School accused of ‘cultural vandalism’ after changing its name honouring Sir Francis Drake to ‘bland and meaningless’ Twin Oaks Primary due to 1588 Armada hero’s slave trade links
- Tory MP Alexander Stafford said the decision was an act of ‘cultural vandalism’
- Historian Robert Tombs said school has chosen ‘bland and meaningless’ name
- The school, in Lewisham, south London, announced the decision last week
- Sir Francis is renowned for circumnavigating the world in a single expedition
- He was also one of the first known British slave traders from as early as 1560
Pictured: Sir Francis Drake
Sir Francis is renowned for circumnavigating the world in a single expedition on his ship the Golden Hind from 1577 to 1580 and helping to defeat the Spanish Armada in 1588.
He was also one of the first known British slave traders, capturing men and women from West Africa as early as 1560 and targeting slave ships from Portugal to steal humans on board.
Last September, Sir Francis Drake Primary School, in Lewisham, launched a consultation to determine whether the name should be changed in light of Drake’s role in the slave trade.
Of the 450 parents, staff, pupils and local residents who voted, 88 per cent called for a name change.
The school will now become Twin Oaks Primary School – a name originally suggested by pupils referencing two oak trees at the entrance to the grounds.
But today historians and MP slammed the decision, with Tory Alexander Stafford branding it ‘cultural vandalism’ and Professor Tombs saying to MailOnline that the school has opted for something ‘bland and meaningless’ rather than using Drake’s name to teach pupils valuable lessons about the past.
The school (pictured) will now become Twin Oaks Primary School – a name originally suggested by pupils referencing two oak trees at the entrance to the grounds
Mr Stafford said in a tweet: ‘Absolute madness. Drake literally saved England from invasion by the Spanish Armada.
‘He is one of England’s finest heroes and one of the reasons we remain speaking English rather than Spanish. When will this cultural vandalism end?’
Professor Tombs told MailOnline: ‘Drake is not honoured as a slave trader—his involvement has long been common knowledge.
‘Naming a school after him does not mean being in favour of slavery – that would be absurd. Drake is remembered for helping to save England from a terrible invasion.
‘The school, rather using his name to teach its pupils valuable lessons about the past, has opted for a bland and meaningless alternative that cuts it off from history.’
Dr Zareer Masani, an expert on the British Empire, questioned whether any experts were consulted.
He told MailOnline: ‘I very much doubt that the parents, pupils or staff at this school heard any serious arguments for and against this change from historians who might have put Drake’s career in historical context, in an age when owning or trading slaves was considered normal.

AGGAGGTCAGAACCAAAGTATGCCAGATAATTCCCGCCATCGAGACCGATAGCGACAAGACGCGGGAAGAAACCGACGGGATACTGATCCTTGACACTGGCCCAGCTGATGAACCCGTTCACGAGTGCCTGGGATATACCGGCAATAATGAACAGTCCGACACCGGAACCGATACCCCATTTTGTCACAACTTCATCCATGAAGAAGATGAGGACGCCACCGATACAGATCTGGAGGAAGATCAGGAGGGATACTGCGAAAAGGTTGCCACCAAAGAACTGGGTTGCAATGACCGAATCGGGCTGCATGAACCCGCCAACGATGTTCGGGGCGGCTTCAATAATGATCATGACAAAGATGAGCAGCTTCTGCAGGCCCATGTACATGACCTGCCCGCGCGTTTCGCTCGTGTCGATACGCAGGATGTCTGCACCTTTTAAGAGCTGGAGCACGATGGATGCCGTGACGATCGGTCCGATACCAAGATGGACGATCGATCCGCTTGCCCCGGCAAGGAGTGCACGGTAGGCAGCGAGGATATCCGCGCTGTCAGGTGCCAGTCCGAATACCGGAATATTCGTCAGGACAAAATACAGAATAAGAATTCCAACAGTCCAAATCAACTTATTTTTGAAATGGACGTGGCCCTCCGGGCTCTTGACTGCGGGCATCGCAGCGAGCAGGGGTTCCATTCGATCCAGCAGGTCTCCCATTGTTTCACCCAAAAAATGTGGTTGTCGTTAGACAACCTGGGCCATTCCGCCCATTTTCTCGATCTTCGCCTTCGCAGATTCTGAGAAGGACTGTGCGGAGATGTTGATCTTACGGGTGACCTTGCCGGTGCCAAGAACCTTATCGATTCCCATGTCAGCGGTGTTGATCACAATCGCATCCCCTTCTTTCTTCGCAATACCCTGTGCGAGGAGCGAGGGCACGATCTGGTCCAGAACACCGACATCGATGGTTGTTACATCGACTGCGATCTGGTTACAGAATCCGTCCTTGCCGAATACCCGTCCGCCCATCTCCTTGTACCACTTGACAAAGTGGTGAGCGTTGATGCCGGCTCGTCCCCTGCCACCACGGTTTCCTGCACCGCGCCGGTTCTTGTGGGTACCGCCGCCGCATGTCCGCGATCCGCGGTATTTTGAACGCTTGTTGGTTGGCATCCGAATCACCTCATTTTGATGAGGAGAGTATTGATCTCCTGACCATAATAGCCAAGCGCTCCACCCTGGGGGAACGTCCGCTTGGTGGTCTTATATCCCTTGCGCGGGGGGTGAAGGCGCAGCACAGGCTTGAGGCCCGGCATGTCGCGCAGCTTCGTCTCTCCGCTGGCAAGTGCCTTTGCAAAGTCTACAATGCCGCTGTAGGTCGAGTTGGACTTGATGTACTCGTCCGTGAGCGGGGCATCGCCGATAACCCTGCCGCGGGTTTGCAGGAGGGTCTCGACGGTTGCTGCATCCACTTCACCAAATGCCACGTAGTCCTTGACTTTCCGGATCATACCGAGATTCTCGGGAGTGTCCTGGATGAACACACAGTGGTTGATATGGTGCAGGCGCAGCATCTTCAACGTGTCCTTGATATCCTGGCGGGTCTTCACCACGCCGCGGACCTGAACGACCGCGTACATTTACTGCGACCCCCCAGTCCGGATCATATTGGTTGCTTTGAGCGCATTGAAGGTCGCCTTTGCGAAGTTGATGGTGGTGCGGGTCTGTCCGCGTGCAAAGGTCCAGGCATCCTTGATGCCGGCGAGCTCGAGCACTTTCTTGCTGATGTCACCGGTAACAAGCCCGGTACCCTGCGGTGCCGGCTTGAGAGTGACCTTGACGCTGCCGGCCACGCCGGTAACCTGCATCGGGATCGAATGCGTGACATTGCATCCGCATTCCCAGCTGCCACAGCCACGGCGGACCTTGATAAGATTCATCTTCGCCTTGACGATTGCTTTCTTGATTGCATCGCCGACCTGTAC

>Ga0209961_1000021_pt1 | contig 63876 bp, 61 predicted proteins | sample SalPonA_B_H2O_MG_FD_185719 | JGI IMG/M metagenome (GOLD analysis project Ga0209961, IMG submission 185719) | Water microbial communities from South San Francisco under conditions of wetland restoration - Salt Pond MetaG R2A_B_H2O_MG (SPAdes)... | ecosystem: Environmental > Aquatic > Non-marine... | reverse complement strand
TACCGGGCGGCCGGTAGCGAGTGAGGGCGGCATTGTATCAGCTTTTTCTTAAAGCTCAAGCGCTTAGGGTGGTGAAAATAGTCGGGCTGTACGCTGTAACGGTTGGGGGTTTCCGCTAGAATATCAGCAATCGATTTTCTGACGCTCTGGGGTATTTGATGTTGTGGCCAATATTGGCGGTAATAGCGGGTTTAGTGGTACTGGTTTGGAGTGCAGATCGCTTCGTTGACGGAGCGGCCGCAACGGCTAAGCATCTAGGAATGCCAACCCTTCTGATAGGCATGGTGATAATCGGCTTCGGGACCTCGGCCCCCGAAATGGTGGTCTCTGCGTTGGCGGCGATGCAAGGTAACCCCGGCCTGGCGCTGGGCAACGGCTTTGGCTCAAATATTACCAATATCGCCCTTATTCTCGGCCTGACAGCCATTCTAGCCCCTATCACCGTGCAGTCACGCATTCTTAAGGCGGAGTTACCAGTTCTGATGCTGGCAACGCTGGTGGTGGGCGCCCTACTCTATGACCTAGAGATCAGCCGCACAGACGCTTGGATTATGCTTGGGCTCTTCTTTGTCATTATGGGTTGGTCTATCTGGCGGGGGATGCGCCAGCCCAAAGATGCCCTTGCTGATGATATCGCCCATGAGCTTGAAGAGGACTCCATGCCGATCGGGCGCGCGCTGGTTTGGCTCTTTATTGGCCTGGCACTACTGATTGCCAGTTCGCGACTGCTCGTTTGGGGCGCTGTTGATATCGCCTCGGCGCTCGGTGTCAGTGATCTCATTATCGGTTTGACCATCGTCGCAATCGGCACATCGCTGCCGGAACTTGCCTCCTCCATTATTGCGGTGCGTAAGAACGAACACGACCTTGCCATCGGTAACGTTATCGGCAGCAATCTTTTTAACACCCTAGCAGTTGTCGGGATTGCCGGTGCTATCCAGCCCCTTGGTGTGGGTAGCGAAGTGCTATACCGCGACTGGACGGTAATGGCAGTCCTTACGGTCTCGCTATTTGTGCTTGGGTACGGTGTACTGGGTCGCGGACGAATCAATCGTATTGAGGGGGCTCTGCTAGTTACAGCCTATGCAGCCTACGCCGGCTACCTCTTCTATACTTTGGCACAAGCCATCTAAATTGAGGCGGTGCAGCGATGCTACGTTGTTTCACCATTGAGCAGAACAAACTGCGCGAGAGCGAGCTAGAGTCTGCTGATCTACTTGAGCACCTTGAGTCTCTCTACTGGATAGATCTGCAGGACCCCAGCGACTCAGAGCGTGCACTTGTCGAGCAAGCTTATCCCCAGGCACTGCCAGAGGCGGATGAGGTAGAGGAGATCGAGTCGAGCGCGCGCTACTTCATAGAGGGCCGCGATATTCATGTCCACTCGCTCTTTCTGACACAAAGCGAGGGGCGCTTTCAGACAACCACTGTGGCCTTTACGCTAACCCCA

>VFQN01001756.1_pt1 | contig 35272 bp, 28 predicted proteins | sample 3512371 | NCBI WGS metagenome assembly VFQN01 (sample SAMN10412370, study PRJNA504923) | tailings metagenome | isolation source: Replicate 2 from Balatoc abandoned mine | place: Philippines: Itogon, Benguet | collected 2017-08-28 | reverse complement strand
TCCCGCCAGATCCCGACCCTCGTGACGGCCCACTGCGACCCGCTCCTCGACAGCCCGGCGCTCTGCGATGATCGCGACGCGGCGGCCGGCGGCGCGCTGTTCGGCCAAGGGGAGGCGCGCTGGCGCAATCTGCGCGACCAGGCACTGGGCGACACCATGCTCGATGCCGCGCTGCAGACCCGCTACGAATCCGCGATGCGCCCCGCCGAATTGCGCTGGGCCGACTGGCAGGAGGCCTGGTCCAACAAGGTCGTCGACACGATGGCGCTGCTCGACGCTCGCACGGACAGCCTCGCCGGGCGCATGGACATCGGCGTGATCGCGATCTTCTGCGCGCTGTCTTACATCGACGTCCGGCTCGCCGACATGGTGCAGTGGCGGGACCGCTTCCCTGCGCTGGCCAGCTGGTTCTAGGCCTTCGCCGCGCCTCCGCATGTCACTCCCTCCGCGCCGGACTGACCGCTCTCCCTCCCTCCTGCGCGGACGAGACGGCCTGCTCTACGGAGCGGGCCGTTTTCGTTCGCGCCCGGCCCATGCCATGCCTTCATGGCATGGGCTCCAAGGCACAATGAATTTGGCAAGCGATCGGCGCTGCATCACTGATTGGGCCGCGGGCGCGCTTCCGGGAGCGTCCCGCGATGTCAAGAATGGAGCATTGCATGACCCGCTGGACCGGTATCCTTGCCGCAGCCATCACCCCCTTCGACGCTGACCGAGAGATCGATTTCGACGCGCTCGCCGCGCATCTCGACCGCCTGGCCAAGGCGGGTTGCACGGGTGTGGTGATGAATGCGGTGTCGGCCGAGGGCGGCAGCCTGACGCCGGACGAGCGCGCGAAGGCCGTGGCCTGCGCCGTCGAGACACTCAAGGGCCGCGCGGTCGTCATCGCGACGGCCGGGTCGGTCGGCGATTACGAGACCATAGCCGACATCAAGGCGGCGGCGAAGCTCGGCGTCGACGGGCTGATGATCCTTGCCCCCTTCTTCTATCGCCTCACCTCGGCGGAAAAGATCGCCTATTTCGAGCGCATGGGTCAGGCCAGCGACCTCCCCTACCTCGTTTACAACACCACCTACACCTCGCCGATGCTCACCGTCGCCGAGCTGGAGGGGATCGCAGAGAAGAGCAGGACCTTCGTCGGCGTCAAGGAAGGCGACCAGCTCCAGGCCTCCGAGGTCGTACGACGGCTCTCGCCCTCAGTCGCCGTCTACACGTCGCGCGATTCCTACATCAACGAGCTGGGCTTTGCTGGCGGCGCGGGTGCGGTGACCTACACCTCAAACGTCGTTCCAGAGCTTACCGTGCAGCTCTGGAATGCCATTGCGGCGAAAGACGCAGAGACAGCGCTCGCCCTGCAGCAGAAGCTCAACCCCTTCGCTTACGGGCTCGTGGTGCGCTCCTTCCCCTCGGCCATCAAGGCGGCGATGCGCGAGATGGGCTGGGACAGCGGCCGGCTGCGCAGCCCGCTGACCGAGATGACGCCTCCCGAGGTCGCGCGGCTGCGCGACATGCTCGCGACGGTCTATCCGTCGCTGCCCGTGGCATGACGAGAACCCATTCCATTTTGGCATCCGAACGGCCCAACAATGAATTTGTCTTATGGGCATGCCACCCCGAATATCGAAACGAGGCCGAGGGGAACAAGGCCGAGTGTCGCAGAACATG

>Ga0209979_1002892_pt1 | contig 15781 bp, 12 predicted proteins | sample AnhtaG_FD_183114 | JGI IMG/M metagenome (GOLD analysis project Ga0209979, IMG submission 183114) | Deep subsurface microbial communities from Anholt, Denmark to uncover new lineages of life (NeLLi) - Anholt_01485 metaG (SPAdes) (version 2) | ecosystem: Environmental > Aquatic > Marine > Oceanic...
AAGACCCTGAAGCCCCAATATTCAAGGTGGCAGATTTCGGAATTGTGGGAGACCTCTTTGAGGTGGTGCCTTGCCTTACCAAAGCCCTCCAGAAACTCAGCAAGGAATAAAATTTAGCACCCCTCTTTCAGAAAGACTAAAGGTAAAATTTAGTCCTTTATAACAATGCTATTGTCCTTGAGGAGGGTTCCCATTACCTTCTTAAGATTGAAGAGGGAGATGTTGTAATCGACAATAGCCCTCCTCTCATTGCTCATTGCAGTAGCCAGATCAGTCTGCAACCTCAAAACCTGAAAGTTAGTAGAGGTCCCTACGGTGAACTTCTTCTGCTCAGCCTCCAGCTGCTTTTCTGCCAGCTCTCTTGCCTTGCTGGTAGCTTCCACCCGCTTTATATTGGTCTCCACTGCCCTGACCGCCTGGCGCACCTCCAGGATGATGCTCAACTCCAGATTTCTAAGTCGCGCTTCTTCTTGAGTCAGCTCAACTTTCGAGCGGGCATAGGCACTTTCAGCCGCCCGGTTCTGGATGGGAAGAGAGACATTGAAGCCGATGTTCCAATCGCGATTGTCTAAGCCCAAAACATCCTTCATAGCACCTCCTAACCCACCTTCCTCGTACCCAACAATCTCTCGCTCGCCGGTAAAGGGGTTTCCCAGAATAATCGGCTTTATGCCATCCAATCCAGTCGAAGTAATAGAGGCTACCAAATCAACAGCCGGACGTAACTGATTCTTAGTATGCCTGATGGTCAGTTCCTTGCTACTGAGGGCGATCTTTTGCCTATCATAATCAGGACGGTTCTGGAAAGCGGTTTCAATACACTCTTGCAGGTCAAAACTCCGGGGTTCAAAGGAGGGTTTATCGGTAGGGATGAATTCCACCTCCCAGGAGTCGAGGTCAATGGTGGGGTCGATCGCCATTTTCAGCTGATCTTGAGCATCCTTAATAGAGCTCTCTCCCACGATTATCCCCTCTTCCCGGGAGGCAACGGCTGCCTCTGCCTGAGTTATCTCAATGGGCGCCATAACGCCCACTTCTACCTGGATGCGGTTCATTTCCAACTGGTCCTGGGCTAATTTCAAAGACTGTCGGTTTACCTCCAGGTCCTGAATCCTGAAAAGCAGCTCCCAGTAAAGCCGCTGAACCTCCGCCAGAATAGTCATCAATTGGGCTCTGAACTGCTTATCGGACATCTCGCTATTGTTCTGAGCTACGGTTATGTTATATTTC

‘Drake’s career as a leading Elizabethan included many achievements that the name of this school was intended to celebrate.
‘Sad that its pupils, and indeed its staff, will now have less incentive to learn about them.’
Professor David Abulafia, who wrote about Drake’s voyages in his 2020 book The Boundless Sea: A Human History of the Oceans, told MailOnline: ‘I’d much prefer names like Drake to be preserved so we can discuss both his role in slavery and piracy and his role in preventing the invasion of England by the Spanish Armada.
‘Blotting out names is blotting out the past in all its shades.’
David Frost, the Government’s former chief Brexit negotiator, said the decision represented a sign of ‘cultural decay’.
He tweeted: ‘This is a very bad sign of our cultural decay and of disrespect for our history.
Tory MP Alexander Stafford said: ‘Absolute madness. Drake literally saved England from invasion by the Spanish Armada. He is one of England’s finest heroes and one of the reasons we remain speaking English rather than Spanish. When will this cultural vandalism end?’
David Frost, the Government’s former chief Brexit negotiator, said the decision represented a sign of ‘cultural decay’
Students will be encouraged to enter a competition to design the new school logo, with future plans to redesign the school uniform and overhaul the front building with a new sign
‘We should be more French about this: as President Macron said in 2020: ‘this Republic will not erase any trace, or any name, from its history…it will not take down any statue.’
Students will be encouraged to enter a competition to design the new school logo, with future plans to redesign the school uniform and overhaul the front building with a new sign.
Headteacher Karen Cartwright said in a letter sent to parents that she was ‘thrilled’ with the outcome.
She added: ‘The decision to consult on changing the school name was taken by the Governing Body, who felt that the slave trade links associated with the current name sat at odds with the values of our school.’
Headteacher Karen Cartwright said in a letter sent to parents that she was ‘thrilled’ with the outcome of the name change
The school informed parents in late September that it was intending to change the school’s name
The school hopes to keep any costs to parents at a minimum, noting the old school uniform could still be worn, along with non-branded jumpers.
A new school uniform with the Twin Oaks logo should be available by September, Ms Cartwright said.
Lewisham Council, which is responsible for the school, told MailOnline the consultation included an option to keep the original name.